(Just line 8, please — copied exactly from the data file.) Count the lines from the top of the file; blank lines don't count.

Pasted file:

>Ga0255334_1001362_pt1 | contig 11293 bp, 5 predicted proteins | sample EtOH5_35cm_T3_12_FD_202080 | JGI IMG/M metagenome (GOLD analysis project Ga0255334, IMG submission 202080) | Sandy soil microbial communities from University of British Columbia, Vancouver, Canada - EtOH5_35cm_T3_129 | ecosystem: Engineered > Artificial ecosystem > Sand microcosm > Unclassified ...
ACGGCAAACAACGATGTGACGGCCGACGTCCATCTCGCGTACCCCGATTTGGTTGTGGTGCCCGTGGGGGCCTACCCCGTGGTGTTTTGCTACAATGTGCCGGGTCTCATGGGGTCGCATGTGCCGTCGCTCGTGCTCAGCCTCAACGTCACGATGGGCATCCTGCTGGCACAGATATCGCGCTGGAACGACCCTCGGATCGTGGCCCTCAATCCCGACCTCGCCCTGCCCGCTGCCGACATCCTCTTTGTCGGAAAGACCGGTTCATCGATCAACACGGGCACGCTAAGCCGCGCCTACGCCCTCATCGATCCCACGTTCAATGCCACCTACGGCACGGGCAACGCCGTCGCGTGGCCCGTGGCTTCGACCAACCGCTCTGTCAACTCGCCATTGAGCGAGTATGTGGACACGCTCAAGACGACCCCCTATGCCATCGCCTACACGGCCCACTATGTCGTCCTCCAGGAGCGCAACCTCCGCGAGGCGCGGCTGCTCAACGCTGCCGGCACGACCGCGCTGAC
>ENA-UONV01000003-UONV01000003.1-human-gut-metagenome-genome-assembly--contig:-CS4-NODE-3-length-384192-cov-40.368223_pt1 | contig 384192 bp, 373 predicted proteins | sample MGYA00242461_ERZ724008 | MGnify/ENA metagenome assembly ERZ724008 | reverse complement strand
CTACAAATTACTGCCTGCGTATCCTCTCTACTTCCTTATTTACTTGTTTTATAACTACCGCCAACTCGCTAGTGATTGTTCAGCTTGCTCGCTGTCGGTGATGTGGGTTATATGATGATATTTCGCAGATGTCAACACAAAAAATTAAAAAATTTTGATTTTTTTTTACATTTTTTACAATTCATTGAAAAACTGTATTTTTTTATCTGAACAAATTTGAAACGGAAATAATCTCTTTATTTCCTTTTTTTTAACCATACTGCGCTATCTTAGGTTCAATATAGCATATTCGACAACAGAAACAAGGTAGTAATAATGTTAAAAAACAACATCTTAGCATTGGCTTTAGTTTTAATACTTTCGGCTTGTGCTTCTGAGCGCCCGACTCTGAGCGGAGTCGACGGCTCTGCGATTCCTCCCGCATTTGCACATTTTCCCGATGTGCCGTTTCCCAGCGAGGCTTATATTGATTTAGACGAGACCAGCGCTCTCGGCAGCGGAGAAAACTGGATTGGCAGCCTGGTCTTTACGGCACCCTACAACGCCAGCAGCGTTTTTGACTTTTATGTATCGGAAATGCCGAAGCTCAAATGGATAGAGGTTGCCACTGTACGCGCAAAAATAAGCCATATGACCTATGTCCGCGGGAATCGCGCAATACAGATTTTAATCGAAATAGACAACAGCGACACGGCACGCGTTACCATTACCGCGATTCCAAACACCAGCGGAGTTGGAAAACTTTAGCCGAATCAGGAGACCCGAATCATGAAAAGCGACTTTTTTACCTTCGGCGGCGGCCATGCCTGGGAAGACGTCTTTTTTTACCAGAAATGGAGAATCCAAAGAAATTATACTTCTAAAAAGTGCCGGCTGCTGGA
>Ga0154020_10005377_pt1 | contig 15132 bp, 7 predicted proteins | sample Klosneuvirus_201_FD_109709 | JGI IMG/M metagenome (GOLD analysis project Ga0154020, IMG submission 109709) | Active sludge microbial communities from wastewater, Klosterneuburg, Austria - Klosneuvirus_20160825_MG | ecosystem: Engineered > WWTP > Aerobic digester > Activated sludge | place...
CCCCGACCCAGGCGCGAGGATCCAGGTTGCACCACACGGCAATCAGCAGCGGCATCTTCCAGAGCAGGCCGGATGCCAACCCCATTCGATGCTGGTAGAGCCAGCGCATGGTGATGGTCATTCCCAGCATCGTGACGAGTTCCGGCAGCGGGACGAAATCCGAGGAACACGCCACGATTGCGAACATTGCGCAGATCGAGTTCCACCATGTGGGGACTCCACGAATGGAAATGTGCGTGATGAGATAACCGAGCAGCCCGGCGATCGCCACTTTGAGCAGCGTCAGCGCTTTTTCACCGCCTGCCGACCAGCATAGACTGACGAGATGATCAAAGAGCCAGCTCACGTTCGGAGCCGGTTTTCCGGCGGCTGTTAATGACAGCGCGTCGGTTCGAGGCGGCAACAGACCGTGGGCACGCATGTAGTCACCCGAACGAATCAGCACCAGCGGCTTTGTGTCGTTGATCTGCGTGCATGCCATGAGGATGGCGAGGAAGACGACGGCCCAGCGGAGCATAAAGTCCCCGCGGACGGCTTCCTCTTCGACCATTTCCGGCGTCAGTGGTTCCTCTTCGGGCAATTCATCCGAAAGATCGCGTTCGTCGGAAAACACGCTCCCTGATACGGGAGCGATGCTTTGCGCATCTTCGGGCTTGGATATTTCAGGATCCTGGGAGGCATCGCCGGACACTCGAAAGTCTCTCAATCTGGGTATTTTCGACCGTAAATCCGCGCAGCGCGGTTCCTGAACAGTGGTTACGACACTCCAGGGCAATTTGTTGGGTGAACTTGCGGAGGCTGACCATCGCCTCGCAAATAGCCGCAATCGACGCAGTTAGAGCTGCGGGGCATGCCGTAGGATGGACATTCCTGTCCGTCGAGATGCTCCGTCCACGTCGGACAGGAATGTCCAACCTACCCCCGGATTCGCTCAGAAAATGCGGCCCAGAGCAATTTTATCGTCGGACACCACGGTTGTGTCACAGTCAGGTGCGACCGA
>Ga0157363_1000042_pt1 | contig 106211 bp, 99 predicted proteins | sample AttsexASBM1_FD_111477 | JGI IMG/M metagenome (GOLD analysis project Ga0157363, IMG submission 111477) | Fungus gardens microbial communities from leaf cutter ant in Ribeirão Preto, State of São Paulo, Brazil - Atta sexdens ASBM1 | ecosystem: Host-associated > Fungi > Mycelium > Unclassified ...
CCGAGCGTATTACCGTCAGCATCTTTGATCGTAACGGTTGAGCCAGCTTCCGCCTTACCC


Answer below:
CCGAGCGTATTACCGTCAGCATCTTTGATCGTAACGGTTGAGCCAGCTTCCGCCTTACCC